Photo by John Nakano

A group of Tech Mechanical Engineering students have banded together to create a service that would allow other Tech students to order their groceries online and have them delivered right to their door.  The students were part of a new, special topics pilot course, ME 2803.

“What they’re doing is they’re teaching you customer discovery and ideation through a method that has been done by a lot of entrepreneurs,” said third-year ME major Pultik Agarwal. “So what we did was we came up with the idea and then we had to actually go out and interview 10 people every single week and asked them about what they thought of the idea.”

The group consisted of Agarwal, Alex Weiss, Julian Knight, Sylvia Zhang and Dorrier Coleman, all third-year ME students.

The process allows the group to get a sense of how Tech students would respond to their product and its potential success on campus. By doing so, it allowed the group to look at and reevaluate their ideas to suit the better population of Tech’s campus.

“Our initial idea was not grocery delivery service. Our initial idea was an umbrella-sharing program at Tech, so when you walk out of a building, you pull an umbrella out [of a kiosk], walk to another building and then put it back into another kiosk,” said Agarwal.

Through the questioning, though, the team redirected their focus, which is where they came up with the idea for food delivery service. The group conducted a round of tests to see how students would respond to the service.

“It served 20 students within a span of two weeks. We had the most amount of people used the delivery system the first week,” said Agarwal.

That number of students may seem low, but as Agarwal points out, that number is significant.

“The 20 is indicative of the product. 20 people saw it, and 20 people used it,” said Agarwal. “People used a Google Doc to order. The trust factor was really small, and the barrier to entry was really large, but 20 people still made it over.”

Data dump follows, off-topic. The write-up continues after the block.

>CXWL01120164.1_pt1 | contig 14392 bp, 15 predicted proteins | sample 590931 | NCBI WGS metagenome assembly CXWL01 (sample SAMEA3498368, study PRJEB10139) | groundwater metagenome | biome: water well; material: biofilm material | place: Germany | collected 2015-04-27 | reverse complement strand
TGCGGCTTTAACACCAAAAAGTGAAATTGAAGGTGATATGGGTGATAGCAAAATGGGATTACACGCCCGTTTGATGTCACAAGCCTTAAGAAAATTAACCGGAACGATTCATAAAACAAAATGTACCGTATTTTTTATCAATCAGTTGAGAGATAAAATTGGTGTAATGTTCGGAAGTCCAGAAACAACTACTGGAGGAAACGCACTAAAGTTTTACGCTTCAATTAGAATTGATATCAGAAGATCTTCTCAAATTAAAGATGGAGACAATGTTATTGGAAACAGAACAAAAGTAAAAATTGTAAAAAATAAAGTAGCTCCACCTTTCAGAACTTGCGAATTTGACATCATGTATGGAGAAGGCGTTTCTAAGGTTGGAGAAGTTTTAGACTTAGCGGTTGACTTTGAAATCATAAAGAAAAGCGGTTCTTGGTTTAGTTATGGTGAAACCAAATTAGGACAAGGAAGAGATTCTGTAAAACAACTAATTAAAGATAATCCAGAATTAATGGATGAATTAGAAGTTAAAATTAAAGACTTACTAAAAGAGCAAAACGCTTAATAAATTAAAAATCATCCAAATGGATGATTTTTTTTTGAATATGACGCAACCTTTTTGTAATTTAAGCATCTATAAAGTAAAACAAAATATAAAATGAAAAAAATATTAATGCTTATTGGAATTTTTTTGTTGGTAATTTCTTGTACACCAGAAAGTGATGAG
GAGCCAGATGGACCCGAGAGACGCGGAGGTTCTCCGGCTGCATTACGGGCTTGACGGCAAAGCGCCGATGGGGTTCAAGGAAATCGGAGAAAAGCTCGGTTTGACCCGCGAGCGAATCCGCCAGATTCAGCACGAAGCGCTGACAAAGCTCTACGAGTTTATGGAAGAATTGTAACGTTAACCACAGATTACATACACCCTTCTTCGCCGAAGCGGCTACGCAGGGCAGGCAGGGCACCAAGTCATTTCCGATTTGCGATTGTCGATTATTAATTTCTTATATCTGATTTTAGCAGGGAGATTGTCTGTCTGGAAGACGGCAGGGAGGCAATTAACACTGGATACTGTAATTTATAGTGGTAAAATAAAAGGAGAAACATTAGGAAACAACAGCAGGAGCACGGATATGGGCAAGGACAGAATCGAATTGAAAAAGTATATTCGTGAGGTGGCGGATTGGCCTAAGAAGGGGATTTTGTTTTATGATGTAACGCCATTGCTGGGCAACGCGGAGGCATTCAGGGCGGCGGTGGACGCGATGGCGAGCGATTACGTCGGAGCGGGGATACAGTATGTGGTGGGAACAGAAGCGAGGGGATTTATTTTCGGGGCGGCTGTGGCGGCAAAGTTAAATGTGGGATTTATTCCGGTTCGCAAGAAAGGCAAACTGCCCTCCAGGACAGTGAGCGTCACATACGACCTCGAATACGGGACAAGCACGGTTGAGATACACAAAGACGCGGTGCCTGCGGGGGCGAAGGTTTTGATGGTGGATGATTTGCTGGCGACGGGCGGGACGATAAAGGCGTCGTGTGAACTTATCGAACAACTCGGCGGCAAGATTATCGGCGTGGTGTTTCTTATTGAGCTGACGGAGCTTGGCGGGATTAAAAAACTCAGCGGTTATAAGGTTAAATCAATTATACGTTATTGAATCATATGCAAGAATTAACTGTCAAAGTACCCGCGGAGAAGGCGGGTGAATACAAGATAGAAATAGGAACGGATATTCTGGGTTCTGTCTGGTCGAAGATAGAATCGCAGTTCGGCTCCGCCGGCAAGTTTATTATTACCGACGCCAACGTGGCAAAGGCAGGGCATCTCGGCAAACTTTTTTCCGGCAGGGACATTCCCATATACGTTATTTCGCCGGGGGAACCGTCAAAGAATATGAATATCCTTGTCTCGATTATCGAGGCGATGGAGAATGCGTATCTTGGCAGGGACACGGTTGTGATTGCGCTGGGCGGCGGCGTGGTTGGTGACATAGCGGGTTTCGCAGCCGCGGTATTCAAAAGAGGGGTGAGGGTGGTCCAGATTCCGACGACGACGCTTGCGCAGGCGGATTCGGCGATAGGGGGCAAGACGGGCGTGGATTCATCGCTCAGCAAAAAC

This isn’t the first organization to offer a service of this type.

“India Club on Tech’s campus also does this, but it’s specifically for Indian groceries and their volumes have been much greater and their services are more developed as well,” said Agarwal.

The service for students is currently closed, but Agarwal again points out there is still potential in the service with some tweaking to the focus of the service.

“Recently, we found out that we don’t just want to target students, but we want to target to their parents because students don’t want to spend [money], but parents would love to buy healthy food for [them],” said Agarwal.

If the group turns the focus on the parents, it might turn into something even bigger.

“From this class, what we learn is, we don’t want to develop something that doesn’t have potential, but what does have potential is marketing to students’ parents,” said Agarwal. “Especially with finals coming up, what is better than a care package from your parents?”

Ultimately, the service for students would be nice, but for Agarwal and others, the takeaway from the class is just as valuable.

“To the students, make sure that you’re doing more than just your classes because this entrepreneurship has taught our group a lot… I would tell them to get more involved than just classes because this is the only time that you’re going to have to do it.”

Agarwal himself is an innovation enthusiast and has previously competed in the Inventure Prize. He hopes to continue to discover ways to change the world at Tech.